Research at ITT includes the fields molecular thermodynamics, molecular simulation, simultaneous process and solvent design and measurements of thermodynamic properties.

Thermodynamics is a key discipline for addressing urgent technological questions of our society, such as questions about energy supply and storage, development of new materials and optimization of chemical and biological processes. The ITT is engaged in four fields of research:

Development of the PC-SAFT equation of state (c)
Development of the PC-SAFT equation of state

Nanodroplet on surface (c)
Nanodroplet on surface

Models from Molecular Thermodynamics

Fluid Theories

We are engaged in developing fluid theories for correlating and predicting thermodynamic properties and phase equilibria. We apply theories from Statistical Mechanics to derive engineering models, such as the PC-SAFT equation of state.

Thermodynamics of Interfaces

The prediction and design of interfacial properties between fluid phases and of fluid-interfaces towards micro- and mesoporous materials are essential for many technological and biological problems. We use classical density functional theory for predicting interfacial properties, such as interfacial tensions, adsorption and interfacial transport resistivities.

Protein in folded state (c)
Protein in folded state

Molecular Simulations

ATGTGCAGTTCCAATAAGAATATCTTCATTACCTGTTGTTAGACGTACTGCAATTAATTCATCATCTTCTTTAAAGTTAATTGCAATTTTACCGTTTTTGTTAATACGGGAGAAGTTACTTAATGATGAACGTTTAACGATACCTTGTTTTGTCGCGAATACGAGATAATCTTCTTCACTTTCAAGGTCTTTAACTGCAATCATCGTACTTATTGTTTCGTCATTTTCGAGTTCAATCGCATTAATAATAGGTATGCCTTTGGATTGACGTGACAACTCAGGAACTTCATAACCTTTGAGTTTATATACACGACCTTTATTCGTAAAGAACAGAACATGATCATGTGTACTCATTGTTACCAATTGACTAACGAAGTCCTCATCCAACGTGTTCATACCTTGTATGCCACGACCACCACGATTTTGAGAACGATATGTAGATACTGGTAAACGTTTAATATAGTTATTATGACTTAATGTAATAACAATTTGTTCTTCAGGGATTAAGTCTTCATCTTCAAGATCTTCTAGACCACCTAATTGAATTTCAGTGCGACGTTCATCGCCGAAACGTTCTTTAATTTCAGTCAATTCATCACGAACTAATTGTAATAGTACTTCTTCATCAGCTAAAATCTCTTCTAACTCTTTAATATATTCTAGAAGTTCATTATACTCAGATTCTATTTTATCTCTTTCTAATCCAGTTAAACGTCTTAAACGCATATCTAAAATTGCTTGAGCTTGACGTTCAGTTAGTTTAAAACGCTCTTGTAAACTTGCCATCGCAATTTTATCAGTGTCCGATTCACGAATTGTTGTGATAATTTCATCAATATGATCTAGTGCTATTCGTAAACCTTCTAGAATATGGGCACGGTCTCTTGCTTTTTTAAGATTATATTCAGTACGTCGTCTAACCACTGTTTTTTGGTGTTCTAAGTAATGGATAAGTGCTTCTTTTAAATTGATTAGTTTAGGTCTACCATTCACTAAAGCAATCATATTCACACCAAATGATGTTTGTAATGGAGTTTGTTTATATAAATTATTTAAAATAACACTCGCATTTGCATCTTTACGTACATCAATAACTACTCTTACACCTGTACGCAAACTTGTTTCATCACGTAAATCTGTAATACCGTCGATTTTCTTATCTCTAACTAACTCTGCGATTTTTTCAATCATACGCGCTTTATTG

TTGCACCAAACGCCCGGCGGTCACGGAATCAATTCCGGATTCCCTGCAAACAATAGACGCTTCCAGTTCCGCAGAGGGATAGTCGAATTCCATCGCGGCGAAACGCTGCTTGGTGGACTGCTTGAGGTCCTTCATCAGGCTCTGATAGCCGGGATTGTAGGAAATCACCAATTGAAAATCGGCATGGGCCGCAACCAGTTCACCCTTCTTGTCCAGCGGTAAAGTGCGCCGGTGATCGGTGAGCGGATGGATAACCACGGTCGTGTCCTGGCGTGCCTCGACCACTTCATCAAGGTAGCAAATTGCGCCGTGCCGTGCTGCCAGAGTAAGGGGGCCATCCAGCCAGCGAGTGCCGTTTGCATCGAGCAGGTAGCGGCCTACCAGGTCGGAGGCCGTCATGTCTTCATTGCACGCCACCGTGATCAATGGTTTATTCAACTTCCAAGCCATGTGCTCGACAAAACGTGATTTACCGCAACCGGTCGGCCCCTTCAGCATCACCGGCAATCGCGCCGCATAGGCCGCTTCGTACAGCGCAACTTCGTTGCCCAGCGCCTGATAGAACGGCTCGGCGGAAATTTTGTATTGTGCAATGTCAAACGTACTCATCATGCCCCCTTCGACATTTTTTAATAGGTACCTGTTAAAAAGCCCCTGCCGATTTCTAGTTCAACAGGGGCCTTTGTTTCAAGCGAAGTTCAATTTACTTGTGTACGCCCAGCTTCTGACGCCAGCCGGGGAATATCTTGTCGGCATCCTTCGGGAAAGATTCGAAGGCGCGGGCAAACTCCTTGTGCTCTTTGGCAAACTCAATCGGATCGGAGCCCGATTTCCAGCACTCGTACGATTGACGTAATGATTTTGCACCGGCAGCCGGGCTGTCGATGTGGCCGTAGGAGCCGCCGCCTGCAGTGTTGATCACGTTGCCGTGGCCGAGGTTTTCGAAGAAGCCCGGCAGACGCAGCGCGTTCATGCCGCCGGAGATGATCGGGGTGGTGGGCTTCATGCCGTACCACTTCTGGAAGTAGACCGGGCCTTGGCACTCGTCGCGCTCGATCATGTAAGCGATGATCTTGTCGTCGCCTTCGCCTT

Molecular simulations are powerful for predicting microscopic processes and physical properties. We develop new simulation methods and apply them to engineering problems including biological systems like proteins and we develop transferable force fields.

Viscosity of n-hexane (c)
Viscosity of n-hexane

Simultaneous Process and Solvent Design

Optimizing materials and solvents simultaneously with process variables is an important challenge in many fields of chemical engineering and energy technology. We apply models from molecular thermodynamics to optimize materials or solvents, and develop methods for predicting transport properties, such as viscosity, thermal conductivity or diffusion coefficients.

Dynamic Light Scattering (DLS) (c)
Dynamic Light Scattering (DLS)

Measurements of Thermodynamic Properties

Our group measures thermodynamics properties, including phase equilibria of fluid phases with various methods and at pressures up to 200 bar. Phase transitions of biological systems, such as protein folding transitions, are determined through caloric measurements.


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Prof. Dr.-Ing.

Joachim Groß

Academic Dean of Process Engineering, Institute Director

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Jun. Prof. Dr.-Ing.

Niels Hansen

Junior Professor